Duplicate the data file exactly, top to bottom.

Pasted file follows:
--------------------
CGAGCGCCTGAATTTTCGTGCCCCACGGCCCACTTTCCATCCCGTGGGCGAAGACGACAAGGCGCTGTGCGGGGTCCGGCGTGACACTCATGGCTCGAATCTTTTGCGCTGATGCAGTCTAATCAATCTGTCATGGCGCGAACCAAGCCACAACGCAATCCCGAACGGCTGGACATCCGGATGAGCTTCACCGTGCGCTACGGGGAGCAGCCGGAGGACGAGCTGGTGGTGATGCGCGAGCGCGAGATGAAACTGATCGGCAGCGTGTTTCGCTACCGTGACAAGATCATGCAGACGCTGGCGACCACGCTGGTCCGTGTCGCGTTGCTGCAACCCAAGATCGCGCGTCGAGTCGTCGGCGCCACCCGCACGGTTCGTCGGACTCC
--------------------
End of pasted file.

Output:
CGAGCGCCTGAATTTTCGTGCCCCACGGCCCACTTTCCATCCCGTGGGCGAAGACGACAAGGCGCTGTGCGGGGTCCGGCGTGACACTCATGGCTCGAATCTTTTGCGCTGATGCAGTCTAATCAATCTGTCATGGCGCGAACCAAGCCACAACGCAATCCCGAACGGCTGGACATCCGGATGAGCTTCACCGTGCGCTACGGGGAGCAGCCGGAGGACGAGCTGGTGGTGATGCGCGAGCGCGAGATGAAACTGATCGGCAGCGTGTTTCGCTACCGTGACAAGATCATGCAGACGCTGGCGACCACGCTGGTCCGTGTCGCGTTGCTGCAACCCAAGATCGCGCGTCGAGTCGTCGGCGCCACCCGCACGGTTCGTCGGACTCC